Colossal (2016)

“What’s the most irresponsible thing I can do in this bar?”

As far as I”m concerned, saying that a film is Nacho Vigalondo‘s latest effort is more than enough reason to see it.

Back in 2005, he suddenly thrust himself on the film world with his incredible, Oscar-nominated short film, 7:35 in the Morning which reveals with incredible clarity just how creepy the musical really is.

Since then he’s released a consistently interesting series of feature films:  a twisty time travel thriller (Time Crimes); a romantic comedy set during an alien “invasion” (Extraterrestrial); and a cyberpunkish supercriminal thriller that played out in real time on a computer screen (Open Windows).  In all of them, he seems to have found some truly unique approach to familiar genre territory.

Colossal is no exception.

At first glance you might think this is a giant monster movie.  After all, we have a classic Kaiju wading through Seoul, South Korea.  But this is a beast of a different color altogether, as the focus is on a young woman who moves back home after her boyfriend throws her out because she refuses to take any responsibility for her life — and not on the monster.


Instead of the usual themes we expect from this sort of film — nuclear war, or how other nations got tossed around in the struggle between superpowers, or how powerless we are before the might of nature — the underlying theme here is taking responsibility for one’s life and actions.  Gloria (Anne Hathaway) suddenly sees the connection between her drunken behavior and its terrible — if unintended — consequences.  And the real villain of the piece – her appalling boss, Oscar (Jason Sudeikis) makes this even clearer when, to make a rather unpleasant point,  he does the single most irresponsible thing he could do.

Mind you, the monsters are a lot of fun — particularly the rather sad and solemn Gloria monster.  It really is hard to say just where they came from:  one might interpret their origin as a psychic projection, or as tapping into some existing power.  It could be a science fictional display of psionic power or the summoning of an interdimensional being  — or it might just be pure fantasy.   In a way, it really doesn’t matter.  At least not to Nacho, who merely shows us what happened without bothering to offer an unsatisfactory explanation.  We’ve seen quite a few Kaiju Eiga where there is some intimate connection between the monster and a human ally (as often as not, a child), so we’re not exactly talking something new…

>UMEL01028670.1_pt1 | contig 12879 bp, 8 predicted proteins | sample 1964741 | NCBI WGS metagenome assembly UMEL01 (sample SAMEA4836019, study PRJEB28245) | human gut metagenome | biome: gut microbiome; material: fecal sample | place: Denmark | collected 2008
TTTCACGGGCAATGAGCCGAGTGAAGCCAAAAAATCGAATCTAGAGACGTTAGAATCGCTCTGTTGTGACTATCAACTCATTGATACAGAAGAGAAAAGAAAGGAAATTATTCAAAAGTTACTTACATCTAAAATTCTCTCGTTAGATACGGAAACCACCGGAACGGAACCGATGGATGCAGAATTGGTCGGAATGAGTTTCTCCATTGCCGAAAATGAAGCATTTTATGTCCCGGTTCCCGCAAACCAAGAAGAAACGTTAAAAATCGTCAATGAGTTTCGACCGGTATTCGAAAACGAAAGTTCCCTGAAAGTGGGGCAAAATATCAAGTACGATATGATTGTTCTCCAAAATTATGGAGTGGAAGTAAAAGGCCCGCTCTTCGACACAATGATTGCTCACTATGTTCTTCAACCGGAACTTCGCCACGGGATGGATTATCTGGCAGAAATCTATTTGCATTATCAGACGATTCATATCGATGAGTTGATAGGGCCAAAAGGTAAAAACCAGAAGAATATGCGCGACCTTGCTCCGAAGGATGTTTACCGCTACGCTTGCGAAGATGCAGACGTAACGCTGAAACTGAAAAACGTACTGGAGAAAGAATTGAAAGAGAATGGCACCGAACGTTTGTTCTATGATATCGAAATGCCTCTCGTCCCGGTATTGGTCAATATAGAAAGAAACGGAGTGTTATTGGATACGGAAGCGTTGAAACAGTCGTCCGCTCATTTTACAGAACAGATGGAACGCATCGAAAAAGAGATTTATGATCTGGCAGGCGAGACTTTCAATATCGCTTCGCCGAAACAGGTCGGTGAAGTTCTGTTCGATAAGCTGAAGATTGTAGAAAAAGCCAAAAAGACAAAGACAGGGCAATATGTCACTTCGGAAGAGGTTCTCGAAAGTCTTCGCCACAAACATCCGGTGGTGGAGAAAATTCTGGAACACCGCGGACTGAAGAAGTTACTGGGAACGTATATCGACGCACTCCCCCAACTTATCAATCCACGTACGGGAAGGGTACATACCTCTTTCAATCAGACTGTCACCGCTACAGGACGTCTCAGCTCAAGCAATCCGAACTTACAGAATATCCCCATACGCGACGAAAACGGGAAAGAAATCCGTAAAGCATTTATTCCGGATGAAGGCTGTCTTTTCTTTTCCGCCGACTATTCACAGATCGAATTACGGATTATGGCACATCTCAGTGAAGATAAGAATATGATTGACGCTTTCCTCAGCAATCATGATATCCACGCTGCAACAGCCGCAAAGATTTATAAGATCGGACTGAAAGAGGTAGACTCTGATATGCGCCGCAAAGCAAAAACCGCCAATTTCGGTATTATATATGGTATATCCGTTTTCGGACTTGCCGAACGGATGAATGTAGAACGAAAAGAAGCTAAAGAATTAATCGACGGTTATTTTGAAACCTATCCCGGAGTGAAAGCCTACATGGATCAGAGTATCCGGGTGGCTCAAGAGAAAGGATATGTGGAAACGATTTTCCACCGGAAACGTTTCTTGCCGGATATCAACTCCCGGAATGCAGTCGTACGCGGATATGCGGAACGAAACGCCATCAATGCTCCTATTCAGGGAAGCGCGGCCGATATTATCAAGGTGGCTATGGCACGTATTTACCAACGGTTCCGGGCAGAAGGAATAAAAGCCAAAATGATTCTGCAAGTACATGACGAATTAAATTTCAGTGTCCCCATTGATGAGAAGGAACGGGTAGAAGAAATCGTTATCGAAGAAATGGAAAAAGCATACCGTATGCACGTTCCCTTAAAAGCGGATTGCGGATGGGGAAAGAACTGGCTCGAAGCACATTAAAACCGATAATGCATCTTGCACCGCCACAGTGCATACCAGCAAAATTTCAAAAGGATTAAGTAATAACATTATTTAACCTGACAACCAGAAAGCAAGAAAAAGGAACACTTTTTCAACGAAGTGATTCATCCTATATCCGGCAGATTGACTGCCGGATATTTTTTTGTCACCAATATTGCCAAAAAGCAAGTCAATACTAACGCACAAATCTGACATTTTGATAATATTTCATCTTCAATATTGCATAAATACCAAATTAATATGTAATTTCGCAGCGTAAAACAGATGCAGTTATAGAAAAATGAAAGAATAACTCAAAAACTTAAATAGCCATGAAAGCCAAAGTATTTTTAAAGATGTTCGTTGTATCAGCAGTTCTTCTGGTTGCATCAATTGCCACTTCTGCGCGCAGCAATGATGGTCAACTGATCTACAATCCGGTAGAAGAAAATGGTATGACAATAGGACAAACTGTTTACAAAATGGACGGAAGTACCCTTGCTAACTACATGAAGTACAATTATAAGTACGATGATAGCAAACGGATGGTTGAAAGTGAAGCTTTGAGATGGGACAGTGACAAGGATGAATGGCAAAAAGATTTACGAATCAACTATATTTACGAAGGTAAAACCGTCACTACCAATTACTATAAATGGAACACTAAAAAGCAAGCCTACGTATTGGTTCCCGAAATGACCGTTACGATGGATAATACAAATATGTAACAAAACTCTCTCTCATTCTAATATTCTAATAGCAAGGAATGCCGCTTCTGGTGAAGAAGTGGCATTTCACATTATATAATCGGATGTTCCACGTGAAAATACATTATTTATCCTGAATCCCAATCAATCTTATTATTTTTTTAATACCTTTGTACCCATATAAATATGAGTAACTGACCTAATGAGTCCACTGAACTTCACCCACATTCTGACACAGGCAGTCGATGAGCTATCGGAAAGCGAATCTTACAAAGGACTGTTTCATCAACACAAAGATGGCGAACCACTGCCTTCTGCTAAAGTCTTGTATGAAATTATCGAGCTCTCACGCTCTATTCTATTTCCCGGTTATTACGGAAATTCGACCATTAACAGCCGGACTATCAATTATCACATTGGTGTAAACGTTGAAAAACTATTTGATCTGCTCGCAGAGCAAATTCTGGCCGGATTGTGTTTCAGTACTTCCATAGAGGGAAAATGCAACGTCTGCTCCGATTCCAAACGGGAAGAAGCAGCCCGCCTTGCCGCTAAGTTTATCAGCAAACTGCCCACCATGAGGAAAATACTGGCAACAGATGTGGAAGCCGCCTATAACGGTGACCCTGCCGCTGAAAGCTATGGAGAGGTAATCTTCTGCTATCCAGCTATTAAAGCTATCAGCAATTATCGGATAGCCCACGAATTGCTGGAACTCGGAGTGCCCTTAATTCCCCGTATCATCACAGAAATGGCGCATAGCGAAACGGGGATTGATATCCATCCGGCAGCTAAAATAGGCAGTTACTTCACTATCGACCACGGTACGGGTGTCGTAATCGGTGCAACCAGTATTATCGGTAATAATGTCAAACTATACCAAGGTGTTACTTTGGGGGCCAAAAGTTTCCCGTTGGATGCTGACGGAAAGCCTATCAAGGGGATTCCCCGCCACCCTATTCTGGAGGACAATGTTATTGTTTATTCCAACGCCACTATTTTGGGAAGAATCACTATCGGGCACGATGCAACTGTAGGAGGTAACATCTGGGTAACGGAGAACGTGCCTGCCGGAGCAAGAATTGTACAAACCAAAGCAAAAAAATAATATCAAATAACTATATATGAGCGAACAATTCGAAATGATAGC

Or are we?  Certainly we never saw a creature “controlled” quite this way before.

Well, who cares?  It’s wicked fun, but it also has a bit of emotional depth, wrapping its monster on monster violence around a character’s redemptive arc — and it manages to do something that the old Toho classics couldn’t do:  make the human story wrapped around the guys in the rubber Kaiju suits as interesting as the monsters themselves.

And the final battle achieves a gloriously batty Vigalondo-esque height that few other giant monster epics have ever approached.

Oh, just watch it already.  You’ll love it.

(Former member of Mark’s Wish List)

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